Oh Canada, Who Designed You?
Apparently, there has been some controversy about who designed the impressive Canadian flag. Here’s the recent quote in an obituary about Canadian brand designer Don Watt on thestar.com (Toronto) who passed away on December 23 at 73:
“Watt’s sterling resumé contained one questionable item. He told his family, colleagues and clients he had designed the Canadian flag in his late 20s but had never received credit – having kept quiet for years at the request of Prime Minister Lester Pearson, who personally approved the design after a well-connected colleague of Watt’s had it shown to him. The only major alteration Pearson made, Watt said, was changing Watt’s blue bands to red because he was a Liberal. . .
. . . But John Ross Matheson, the former MP who is widely credited as one of the central figures behind the flag, said he had never heard of Watt; so did Rick Archbold, who wrote a book on the flag, and three expert professors.”
In 1964 the PM, Mr. Pearson, appointed a committee that selected the design based on the flag of the Royal Military College of Canada designed by George Fancis Gillman Stanley.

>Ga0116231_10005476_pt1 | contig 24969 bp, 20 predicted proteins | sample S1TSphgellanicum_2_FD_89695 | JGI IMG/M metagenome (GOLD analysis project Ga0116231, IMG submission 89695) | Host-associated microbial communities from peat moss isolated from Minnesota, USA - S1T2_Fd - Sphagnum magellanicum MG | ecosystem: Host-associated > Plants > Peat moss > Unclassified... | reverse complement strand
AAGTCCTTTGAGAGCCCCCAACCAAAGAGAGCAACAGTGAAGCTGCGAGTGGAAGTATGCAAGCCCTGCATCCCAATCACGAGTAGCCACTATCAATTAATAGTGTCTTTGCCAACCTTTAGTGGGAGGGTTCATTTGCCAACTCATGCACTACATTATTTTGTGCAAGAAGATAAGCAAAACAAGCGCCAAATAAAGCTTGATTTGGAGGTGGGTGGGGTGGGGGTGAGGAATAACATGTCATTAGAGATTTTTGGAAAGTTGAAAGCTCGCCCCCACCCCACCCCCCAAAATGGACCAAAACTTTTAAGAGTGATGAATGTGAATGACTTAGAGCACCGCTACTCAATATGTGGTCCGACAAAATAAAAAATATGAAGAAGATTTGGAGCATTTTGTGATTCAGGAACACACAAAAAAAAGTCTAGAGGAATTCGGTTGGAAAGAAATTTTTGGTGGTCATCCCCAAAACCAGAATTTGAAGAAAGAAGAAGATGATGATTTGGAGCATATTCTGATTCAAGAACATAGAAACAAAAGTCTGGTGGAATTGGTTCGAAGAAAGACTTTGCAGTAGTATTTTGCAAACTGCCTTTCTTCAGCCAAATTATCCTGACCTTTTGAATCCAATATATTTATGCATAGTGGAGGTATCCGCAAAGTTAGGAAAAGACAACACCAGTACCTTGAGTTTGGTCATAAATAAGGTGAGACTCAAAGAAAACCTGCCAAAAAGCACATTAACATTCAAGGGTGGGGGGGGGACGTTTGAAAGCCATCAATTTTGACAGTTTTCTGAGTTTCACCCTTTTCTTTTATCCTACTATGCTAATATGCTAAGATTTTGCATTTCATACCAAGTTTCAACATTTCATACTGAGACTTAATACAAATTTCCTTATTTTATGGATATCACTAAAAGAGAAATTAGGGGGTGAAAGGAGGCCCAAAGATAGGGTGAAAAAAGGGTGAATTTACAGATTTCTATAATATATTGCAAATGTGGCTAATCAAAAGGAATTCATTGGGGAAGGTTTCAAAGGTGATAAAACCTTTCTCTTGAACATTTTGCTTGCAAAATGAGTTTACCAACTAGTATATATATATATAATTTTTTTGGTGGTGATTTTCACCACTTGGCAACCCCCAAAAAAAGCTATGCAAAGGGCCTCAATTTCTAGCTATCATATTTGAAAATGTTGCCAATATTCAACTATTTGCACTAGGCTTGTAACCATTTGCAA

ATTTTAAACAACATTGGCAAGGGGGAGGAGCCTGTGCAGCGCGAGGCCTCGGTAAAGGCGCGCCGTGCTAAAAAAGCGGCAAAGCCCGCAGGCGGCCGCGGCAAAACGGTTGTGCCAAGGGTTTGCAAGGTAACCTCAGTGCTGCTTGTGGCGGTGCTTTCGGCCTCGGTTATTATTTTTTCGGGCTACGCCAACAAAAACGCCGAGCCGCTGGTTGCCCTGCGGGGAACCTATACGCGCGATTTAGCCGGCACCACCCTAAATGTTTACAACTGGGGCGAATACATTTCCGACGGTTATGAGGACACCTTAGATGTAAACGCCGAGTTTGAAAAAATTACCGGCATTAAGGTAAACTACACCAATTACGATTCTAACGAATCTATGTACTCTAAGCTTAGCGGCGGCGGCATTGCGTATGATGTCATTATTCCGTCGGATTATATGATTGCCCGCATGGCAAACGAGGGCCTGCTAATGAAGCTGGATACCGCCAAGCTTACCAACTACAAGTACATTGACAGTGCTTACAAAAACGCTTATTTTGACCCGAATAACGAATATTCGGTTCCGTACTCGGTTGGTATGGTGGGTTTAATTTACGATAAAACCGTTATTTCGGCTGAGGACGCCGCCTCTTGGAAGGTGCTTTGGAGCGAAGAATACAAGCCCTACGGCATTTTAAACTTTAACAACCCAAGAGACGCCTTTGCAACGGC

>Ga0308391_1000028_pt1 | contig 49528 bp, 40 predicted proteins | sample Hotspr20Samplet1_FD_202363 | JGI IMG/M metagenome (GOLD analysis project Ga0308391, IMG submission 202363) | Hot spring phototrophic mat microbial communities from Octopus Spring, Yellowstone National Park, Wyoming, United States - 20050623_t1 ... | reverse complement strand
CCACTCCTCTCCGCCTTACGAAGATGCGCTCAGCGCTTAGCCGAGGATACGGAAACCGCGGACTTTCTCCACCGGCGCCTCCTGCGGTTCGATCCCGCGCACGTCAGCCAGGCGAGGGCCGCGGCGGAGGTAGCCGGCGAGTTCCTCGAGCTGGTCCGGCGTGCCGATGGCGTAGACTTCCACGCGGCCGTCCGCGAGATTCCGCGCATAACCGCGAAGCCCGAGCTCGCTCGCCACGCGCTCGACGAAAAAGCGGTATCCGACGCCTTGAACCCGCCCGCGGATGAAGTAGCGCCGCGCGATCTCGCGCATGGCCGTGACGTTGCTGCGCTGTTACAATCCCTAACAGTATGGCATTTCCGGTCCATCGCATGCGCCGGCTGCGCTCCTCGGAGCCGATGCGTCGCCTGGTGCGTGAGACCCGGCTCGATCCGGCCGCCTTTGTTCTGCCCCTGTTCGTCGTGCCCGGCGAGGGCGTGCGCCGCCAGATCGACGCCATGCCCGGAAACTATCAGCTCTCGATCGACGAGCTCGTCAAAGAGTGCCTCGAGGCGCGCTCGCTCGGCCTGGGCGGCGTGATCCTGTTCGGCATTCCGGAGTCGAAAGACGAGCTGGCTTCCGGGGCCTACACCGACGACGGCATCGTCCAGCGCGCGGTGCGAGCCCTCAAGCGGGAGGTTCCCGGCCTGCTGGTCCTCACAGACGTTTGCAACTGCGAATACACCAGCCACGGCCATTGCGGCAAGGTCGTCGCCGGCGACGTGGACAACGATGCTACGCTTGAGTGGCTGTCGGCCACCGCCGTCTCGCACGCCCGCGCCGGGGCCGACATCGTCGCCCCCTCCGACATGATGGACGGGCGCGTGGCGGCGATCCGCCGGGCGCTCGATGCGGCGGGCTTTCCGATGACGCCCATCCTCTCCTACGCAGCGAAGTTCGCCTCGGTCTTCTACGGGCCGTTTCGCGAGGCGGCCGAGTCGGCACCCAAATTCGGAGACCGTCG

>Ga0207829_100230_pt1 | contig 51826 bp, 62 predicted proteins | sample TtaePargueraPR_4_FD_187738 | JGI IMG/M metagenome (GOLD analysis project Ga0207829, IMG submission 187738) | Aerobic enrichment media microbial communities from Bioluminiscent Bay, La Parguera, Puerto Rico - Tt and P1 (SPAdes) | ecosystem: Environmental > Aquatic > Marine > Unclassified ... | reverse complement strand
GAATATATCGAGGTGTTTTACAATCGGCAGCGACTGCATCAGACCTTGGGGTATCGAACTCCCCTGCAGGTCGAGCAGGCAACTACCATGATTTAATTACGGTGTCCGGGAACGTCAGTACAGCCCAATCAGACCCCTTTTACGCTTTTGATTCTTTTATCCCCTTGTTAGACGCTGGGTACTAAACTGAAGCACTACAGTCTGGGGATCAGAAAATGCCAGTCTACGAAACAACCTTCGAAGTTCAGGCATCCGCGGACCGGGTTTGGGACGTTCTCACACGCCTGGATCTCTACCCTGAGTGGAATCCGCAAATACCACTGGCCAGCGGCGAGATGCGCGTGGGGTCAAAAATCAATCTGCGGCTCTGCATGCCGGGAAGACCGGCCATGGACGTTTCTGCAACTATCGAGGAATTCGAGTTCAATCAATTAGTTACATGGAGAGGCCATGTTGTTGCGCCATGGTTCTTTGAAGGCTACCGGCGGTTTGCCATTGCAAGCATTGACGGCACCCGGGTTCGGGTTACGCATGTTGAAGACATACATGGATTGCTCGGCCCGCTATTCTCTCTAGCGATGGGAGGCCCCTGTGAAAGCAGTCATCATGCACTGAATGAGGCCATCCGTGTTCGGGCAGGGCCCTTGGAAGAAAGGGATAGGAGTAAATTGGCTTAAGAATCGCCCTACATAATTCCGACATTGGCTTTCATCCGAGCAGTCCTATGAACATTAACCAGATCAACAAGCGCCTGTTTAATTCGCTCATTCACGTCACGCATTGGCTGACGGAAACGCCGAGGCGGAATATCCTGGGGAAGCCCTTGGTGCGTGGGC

“The scholars agreed that Watt’s story contradicted known facts,” continues the obiturary. “Pearson did not personally choose the final design. His publicly expressed preference, moreover, was “Pearson’s Pennant,” a flag with blue bands and three maple leaves. . . Pearson biographer John English said he was “astonished” by Watt’s claim. “Pearson would never make the remark about the Liberals.”
And such, in a nutshell, is the problem with who gets and can claim credit for something as collaborative as graphic design.